See appendix below for a list of other authors who have used pen names based on an anagram or reversal of their actual name.

Magic and Gambling links: There is quite a bit of evidence linking Sanders to both gambling and magic. In particular:

Writing ability: A well-educated, polished, published writer. Capable of writing at the level of Erdnase.

Writing style: Uncanny linguistic similarity with Erdnase. This includes word choice, idioms, syntactic/semantic patterns, metaphors, and underlying themes. In addition both writers make frequent and effective use of colloquial language/dialects, parenthetical question marks, puns, and scare quotes. In one instance they both make a pun pivoting on the same word: "shift". Aside from the many linguistic and thematic matches in their writing, the same personality and "voice" shines through. And just as Erdnase adopts different styles within Expert at the Card Tablle (EATCT), so does Sanders range through those same styles in his various writings, from precise/analytical (e.g. the descriptions of the sleights) to humorous/ironic (e.g. parts of the introduction) to grandiloquent/oratorical (eg the patter in the Card Tricks).

Topical overlap: Similarity in the themes/patter of Erdnase's first two and most distinctive tricks "Exclusive Coterie" and "The Divining Rod" to Sanders' background in private salons/clubs and as a mining engineer and his duties as Librarian for the Historical Society of Montana in preserving ancient artifacts and cultures.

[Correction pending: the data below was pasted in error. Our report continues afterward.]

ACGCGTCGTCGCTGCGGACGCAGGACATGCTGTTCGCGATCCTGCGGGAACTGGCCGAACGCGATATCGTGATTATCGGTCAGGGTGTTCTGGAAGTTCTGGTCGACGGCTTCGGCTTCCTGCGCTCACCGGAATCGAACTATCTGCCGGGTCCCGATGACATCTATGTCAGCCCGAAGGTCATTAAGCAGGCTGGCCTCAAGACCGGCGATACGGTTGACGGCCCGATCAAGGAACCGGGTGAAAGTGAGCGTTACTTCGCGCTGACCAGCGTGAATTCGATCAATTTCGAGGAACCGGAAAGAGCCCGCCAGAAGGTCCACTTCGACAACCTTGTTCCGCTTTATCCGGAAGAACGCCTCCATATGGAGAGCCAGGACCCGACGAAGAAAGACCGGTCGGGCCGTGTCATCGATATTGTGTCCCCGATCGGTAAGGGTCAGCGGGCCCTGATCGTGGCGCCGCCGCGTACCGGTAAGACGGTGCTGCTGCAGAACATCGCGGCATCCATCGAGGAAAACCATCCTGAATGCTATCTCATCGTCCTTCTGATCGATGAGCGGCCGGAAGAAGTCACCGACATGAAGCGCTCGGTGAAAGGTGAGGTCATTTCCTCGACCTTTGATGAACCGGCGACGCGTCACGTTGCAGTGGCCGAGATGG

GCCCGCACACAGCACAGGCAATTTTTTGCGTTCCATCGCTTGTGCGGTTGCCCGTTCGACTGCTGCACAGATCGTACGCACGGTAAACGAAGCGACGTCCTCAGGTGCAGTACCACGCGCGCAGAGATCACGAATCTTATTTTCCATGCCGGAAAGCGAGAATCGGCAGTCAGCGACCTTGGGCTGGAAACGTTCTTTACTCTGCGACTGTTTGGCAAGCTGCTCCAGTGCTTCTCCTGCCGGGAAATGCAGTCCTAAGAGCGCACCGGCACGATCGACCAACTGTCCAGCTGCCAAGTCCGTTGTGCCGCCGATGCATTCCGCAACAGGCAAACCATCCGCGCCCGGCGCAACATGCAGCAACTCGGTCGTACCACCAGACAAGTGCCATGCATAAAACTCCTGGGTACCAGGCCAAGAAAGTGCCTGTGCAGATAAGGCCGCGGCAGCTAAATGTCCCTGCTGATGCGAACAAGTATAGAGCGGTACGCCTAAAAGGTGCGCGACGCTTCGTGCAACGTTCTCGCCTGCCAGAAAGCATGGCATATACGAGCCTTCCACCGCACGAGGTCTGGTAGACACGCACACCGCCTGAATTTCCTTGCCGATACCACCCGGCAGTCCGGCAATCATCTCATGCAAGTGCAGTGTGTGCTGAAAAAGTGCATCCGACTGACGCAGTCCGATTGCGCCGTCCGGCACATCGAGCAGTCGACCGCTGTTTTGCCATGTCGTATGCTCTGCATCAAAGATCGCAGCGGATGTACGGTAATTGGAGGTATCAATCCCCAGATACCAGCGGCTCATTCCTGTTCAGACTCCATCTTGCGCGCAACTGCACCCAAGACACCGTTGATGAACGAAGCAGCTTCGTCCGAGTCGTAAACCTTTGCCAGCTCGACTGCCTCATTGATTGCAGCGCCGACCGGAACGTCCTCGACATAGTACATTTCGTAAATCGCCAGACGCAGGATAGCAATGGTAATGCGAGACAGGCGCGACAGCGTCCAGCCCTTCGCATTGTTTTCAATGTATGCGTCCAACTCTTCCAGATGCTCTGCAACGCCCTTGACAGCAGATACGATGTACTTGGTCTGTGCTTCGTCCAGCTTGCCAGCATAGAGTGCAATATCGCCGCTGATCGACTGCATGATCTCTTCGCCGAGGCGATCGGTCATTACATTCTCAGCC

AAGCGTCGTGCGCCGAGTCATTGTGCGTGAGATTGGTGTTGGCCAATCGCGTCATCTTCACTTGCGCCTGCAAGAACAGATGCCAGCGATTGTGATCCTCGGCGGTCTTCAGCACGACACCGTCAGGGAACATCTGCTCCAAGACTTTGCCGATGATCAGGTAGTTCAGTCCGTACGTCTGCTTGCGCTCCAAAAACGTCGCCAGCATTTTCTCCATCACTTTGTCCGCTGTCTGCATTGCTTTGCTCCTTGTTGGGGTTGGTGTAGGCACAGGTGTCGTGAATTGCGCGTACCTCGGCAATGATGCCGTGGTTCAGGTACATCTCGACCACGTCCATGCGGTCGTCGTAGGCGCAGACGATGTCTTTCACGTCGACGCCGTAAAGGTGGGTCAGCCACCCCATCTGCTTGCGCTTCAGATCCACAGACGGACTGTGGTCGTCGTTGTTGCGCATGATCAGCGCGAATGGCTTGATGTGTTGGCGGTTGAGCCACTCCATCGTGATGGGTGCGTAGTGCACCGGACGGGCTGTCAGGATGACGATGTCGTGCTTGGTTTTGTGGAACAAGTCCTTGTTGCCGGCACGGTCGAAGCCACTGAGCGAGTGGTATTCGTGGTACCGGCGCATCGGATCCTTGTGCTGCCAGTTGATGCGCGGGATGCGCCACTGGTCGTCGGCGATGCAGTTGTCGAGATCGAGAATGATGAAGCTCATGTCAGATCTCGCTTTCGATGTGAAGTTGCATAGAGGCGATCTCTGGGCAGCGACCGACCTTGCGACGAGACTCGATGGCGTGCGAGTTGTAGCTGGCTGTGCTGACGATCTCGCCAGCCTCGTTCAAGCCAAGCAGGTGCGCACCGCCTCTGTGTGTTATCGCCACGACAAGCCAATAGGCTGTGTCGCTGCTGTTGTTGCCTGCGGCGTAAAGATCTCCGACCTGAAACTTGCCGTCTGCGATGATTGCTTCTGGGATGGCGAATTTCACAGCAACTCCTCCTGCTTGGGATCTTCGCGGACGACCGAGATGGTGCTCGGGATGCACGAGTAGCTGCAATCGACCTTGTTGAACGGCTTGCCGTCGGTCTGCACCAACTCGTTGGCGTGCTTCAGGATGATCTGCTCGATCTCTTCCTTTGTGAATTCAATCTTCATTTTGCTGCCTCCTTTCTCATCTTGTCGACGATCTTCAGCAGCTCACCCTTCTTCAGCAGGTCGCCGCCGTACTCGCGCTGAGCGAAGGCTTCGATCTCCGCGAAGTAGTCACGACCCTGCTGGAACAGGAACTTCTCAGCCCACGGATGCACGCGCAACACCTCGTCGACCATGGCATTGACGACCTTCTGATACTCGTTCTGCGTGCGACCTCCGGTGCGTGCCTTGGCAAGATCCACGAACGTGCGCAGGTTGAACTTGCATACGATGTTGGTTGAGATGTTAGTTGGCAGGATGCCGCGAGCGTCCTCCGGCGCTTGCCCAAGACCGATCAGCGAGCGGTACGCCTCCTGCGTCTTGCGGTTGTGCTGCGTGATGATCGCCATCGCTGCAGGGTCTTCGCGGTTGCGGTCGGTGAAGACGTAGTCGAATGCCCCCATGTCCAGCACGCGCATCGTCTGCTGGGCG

Etymology is another shared interest. In their writings, both Erdnase and Sanders go out of their way to describe the derivation and meaning of names and terminology. Sanders does this extensively in his article on Montana [MHS-vol7], in his mining articles, and facetiously in his Columbia class reunion writings. Erdnase touches on this topic several times: he explicitly mentions the derivation of the term "cold deck" and the misnomer "back palm;" and he explains the names he gave to a couple of his own sleights (Longitudinal Shift and S.W.E. Shift).

Motive: A strong reason for a pseudonym (his father was a US Senator) and evidence in other ways of hiding aspects of his identity: pages torn from diary; references to his "other life."

Personal characteristics: The book's illustrator, Marshall Smith, was tracked down and interviewed in the mid 1940s by the magician and popular math and puzzle columnist Martin Gardner. While it was several decades since he had met Erdnase to do the drawings, Smith was able to remember some details. Sanders provides a good match with most of Marshall Smith's recollections.

Smith recalled that the author had "a name with a W." This matches the initial W in Wilbur Sanders.

Physically, Smith described Erdnase as being of slight build and between 5'5 and 5'7, while Sanders at age 20 was 5'8 and weighed 130 lbs. Smith, himself, was a tall man, probably at least 6' and remembered looking down at Sanders. People tend to categorize people's heights in bins, and aren't particularly accurate when the height is different than their own. So it is easy to imagine Smith's 45 year old recollection being in the right direction (significantly smaller than himself) but off by an inch or two.